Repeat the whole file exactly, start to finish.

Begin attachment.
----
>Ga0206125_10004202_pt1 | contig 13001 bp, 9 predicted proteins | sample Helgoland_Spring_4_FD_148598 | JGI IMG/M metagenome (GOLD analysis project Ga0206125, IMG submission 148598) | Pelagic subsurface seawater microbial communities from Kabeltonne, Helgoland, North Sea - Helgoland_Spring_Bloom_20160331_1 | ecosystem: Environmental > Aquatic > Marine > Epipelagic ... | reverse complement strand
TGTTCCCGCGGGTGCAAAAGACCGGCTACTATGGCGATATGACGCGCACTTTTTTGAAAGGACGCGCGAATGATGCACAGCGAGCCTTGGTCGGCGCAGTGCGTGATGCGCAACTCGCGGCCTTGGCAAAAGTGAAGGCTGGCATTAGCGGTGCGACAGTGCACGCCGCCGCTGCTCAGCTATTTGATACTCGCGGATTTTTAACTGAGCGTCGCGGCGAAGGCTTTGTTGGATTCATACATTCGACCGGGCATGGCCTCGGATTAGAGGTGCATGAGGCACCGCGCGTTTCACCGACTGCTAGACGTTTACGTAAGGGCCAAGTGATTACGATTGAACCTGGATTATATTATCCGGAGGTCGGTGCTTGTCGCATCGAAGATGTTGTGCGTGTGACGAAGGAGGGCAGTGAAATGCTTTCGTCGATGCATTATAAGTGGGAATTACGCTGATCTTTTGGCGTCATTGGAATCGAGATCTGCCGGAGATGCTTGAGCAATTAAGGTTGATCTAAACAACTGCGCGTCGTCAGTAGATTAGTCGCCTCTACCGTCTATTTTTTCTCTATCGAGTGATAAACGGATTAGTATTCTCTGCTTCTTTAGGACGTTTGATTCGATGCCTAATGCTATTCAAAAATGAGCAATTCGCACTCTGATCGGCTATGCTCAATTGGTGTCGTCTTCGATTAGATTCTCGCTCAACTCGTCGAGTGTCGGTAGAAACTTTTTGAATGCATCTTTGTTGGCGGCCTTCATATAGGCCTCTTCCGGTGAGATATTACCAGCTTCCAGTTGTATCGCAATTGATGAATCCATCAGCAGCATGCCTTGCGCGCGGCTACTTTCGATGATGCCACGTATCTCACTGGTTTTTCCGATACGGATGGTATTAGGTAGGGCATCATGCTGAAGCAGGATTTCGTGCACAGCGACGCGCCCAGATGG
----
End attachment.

>Ga0206125_10004202_pt1 | contig 13001 bp, 9 predicted proteins | sample Helgoland_Spring_4_FD_148598 | JGI IMG/M metagenome (GOLD analysis project Ga0206125, IMG submission 148598) | Pelagic subsurface seawater microbial communities from Kabeltonne, Helgoland, North Sea - Helgoland_Spring_Bloom_20160331_1 | ecosystem: Environmental > Aquatic > Marine > Epipelagic ... | reverse complement strand
TGTTCCCGCGGGTGCAAAAGACCGGCTACTATGGCGATATGACGCGCACTTTTTTGAAAGGACGCGCGAATGATGCACAGCGAGCCTTGGTCGGCGCAGTGCGTGATGCGCAACTCGCGGCCTTGGCAAAAGTGAAGGCTGGCATTAGCGGTGCGACAGTGCACGCCGCCGCTGCTCAGCTATTTGATACTCGCGGATTTTTAACTGAGCGTCGCGGCGAAGGCTTTGTTGGATTCATACATTCGACCGGGCATGGCCTCGGATTAGAGGTGCATGAGGCACCGCGCGTTTCACCGACTGCTAGACGTTTACGTAAGGGCCAAGTGATTACGATTGAACCTGGATTATATTATCCGGAGGTCGGTGCTTGTCGCATCGAAGATGTTGTGCGTGTGACGAAGGAGGGCAGTGAAATGCTTTCGTCGATGCATTATAAGTGGGAATTACGCTGATCTTTTGGCGTCATTGGAATCGAGATCTGCCGGAGATGCTTGAGCAATTAAGGTTGATCTAAACAACTGCGCGTCGTCAGTAGATTAGTCGCCTCTACCGTCTATTTTTTCTCTATCGAGTGATAAACGGATTAGTATTCTCTGCTTCTTTAGGACGTTTGATTCGATGCCTAATGCTATTCAAAAATGAGCAATTCGCACTCTGATCGGCTATGCTCAATTGGTGTCGTCTTCGATTAGATTCTCGCTCAACTCGTCGAGTGTCGGTAGAAACTTTTTGAATGCATCTTTGTTGGCGGCCTTCATATAGGCCTCTTCCGGTGAGATATTACCAGCTTCCAGTTGTATCGCAATTGATGAATCCATCAGCAGCATGCCTTGCGCGCGGCTACTTTCGATGATGCCACGTATCTCACTGGTTTTTCCGATACGGATGGTATTAGGTAGGGCATCATGCTGAAGCAGGATTTCGTGCACAGCGACGCGCCCAGATGG